Why Brazil shouldn’t battle criminals with a broken justice system

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As one of his campaign promises, Brazil’s president-elect Jair Bolsonaro said he would push for a stricter crackdown on criminal activity by retaliating with higher levels of police brutality. Brazil has steadily declined in its safety rates, with gangs gaining control over certain neighborhoods that police don’t often visit. In instances where confrontations with the security forces and criminals did take place, it usually involved bloodshed, contributing to the murders of a record breaking 63,880 people last year. Another active factor that added to the high tally included fighting between rival gangs for territorial control. Bolsonaro expressed his hard stance on taking action against this rampant issue, firmly stating that “a good criminal is a dead criminal.”

Bolsonaro’s win in Brazil, despite his extremely controversial character and past, was predictable. His leftist opposition, the Workers’ Party (PT), lost a large portion of their legitimacy after a majority of their politicians, lobbyists and even one of their former presidents were swept up in arguably one of the biggest money laundering scandals in the history of Latin America, Operation Car Wash.

Essentially, the scheme uncovered criminals that were laundering money for top executives at Petrobras, Brazil’s widely-used state-owned oil company, and government officials were being bribed in exchange for their influence over Petrobras. The money the government officials took were discovered to be a large source of income for reelection campaigns. After this scandal was uncovered, Petrobras lost half its stock value and 13,000 workers were laid off a project that was funded under Petrobras. In addition to implicating former President Luiz Inácio Lula da Silva, Dilma Rousseff, the current president at the time, was impeached. To this day, this investigation is still ongoing.

In such a chaotic environment, Bolsonaro rose up and managed to capitalize on the situation, serving almost as a shining beacon of light in the grave situation has Brazil found itself in. In addition to the massive blows the scandal caused to the economy, Brazil is still recovering from one of the biggest recessions in the country’s history, leaving 13 million people still unemployed. When factoring in the large distrust in government that is now established, and the fact that Brazil has one of the highest homicide rates in the world, Bolsonaro sets himself apart successfully because he’s already refused to identify with the political party that was found to be soaked in corruption, and has promised to protect Brazil’s citizens from the steadily increasing rates of violence and corruption.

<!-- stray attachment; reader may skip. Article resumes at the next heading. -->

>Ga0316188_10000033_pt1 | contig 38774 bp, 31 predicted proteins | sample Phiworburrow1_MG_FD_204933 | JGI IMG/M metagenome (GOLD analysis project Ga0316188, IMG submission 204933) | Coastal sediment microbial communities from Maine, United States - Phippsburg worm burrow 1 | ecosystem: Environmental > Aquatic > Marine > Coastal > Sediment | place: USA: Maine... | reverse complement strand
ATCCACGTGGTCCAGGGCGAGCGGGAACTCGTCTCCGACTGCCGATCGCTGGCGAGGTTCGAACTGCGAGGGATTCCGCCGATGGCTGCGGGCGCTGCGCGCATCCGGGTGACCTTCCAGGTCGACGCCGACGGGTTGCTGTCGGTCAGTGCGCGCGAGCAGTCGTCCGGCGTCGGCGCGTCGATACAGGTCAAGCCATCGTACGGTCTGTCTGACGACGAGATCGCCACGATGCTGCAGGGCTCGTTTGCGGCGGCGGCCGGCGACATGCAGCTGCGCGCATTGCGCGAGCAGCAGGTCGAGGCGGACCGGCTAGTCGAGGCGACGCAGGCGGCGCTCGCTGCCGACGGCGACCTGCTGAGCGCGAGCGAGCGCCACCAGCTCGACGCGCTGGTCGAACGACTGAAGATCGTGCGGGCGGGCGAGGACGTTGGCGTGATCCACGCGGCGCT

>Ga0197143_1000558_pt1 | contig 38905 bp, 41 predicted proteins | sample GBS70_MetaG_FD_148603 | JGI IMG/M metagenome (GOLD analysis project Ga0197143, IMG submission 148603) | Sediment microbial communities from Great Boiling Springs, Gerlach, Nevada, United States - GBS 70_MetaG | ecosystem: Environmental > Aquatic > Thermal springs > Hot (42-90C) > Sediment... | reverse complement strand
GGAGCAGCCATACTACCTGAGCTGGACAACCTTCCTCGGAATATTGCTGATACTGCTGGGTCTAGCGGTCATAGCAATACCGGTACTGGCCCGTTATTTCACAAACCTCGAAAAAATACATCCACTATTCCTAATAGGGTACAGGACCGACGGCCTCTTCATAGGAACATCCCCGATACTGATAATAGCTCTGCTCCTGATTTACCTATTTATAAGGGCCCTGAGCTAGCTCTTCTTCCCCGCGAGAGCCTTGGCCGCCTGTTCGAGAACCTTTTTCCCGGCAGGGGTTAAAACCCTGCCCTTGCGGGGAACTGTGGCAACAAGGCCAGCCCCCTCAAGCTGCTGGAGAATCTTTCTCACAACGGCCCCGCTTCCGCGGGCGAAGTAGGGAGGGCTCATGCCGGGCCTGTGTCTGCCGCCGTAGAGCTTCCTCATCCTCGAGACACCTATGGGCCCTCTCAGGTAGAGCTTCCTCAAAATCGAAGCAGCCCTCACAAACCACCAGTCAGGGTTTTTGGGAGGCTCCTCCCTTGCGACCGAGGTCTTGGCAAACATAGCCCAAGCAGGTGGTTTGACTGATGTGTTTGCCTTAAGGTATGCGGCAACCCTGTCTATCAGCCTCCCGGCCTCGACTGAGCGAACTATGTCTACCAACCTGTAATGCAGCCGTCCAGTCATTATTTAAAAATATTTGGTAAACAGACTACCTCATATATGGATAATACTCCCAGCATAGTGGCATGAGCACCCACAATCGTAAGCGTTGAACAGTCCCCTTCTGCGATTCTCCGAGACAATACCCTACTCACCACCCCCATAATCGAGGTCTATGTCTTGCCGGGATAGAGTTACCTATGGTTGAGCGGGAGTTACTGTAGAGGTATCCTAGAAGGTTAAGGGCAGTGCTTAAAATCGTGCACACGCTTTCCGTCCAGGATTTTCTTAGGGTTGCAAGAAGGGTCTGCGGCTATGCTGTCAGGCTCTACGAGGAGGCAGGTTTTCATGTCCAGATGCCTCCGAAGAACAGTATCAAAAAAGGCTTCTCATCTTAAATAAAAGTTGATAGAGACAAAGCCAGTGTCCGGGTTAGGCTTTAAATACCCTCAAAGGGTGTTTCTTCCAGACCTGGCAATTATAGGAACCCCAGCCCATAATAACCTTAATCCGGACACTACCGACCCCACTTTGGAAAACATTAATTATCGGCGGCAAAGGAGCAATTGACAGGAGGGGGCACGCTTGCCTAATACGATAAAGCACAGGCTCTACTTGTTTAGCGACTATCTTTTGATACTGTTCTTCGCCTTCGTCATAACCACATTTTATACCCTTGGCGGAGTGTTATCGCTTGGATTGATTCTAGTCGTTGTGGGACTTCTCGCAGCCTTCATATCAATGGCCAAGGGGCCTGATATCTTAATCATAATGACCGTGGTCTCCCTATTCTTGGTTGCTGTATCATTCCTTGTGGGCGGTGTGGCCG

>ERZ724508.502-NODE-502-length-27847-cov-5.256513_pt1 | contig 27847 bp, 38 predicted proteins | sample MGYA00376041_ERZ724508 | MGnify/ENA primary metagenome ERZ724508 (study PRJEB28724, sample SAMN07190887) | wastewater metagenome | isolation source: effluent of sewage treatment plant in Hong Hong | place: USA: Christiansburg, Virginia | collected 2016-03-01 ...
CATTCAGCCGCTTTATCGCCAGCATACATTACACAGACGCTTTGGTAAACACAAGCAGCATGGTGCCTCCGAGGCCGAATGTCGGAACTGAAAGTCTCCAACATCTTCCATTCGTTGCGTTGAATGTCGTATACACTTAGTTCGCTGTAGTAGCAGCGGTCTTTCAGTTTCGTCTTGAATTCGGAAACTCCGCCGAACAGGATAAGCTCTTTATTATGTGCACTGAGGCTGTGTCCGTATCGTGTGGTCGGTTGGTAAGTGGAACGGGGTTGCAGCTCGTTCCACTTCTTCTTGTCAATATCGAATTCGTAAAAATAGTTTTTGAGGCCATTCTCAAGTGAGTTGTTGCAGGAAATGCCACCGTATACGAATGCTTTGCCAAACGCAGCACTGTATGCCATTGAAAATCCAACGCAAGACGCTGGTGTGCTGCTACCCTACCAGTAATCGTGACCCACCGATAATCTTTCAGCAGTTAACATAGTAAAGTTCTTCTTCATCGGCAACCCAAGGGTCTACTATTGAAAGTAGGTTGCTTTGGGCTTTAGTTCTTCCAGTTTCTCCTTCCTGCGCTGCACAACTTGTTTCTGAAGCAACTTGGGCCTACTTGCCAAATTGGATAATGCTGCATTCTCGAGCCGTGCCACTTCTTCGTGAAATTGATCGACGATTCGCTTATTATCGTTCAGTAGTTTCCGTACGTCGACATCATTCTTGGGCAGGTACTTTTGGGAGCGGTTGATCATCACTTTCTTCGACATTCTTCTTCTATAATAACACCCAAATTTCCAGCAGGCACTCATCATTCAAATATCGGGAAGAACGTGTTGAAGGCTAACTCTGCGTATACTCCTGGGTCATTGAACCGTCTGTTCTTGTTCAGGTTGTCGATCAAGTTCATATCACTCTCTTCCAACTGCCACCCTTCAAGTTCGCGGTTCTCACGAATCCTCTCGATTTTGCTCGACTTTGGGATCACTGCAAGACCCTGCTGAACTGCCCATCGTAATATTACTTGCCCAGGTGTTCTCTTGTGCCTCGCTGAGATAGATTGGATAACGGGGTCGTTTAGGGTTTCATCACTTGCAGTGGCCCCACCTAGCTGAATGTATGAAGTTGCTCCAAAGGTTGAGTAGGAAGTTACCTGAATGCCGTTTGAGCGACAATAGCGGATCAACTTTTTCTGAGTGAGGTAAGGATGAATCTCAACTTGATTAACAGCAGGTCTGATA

Bolsonaro, alongside expressing his extreme aversion for the increasing criminal activity in Brazil, has expressed his favor of granting the police more power to exercise higher levels of violence, saying in an interview back in August that police officers who gun down armed criminals “need to be decorated, not prosecuted.” Though everyone is eager for what finally seems like a figure who will listen to the people and prioritize the safety of its citizens, there are many worries surrounding Bolsonaro’s promise of giving the police greater authority to be more brutal. It’s evident that in a country overrun by crime, something more than the average security protocol seems logical. There are many ways this adoption of power can be abused, however. Violence in Brazil hasn’t singlehandedly stemmed from criminals alone; stories have broken in the past of police, both active and retired, murdering figures who openly renounced their ability to use extra force. Marielle Franco was a Rio de Janeiro councilwoman who was well-known for her stance declaring that heightened police authority was to blame for being in the roots of violence in Brazil. Earlier, this year, she was killed in a drive-by shooting a month after the military were officially given vast powers via a decree signed by the president to “restore order” in Rio de Janeiro. Additionally, prior to her death, she had been added onto a commission dedicated to keep an eye on the ways military would exercise their power.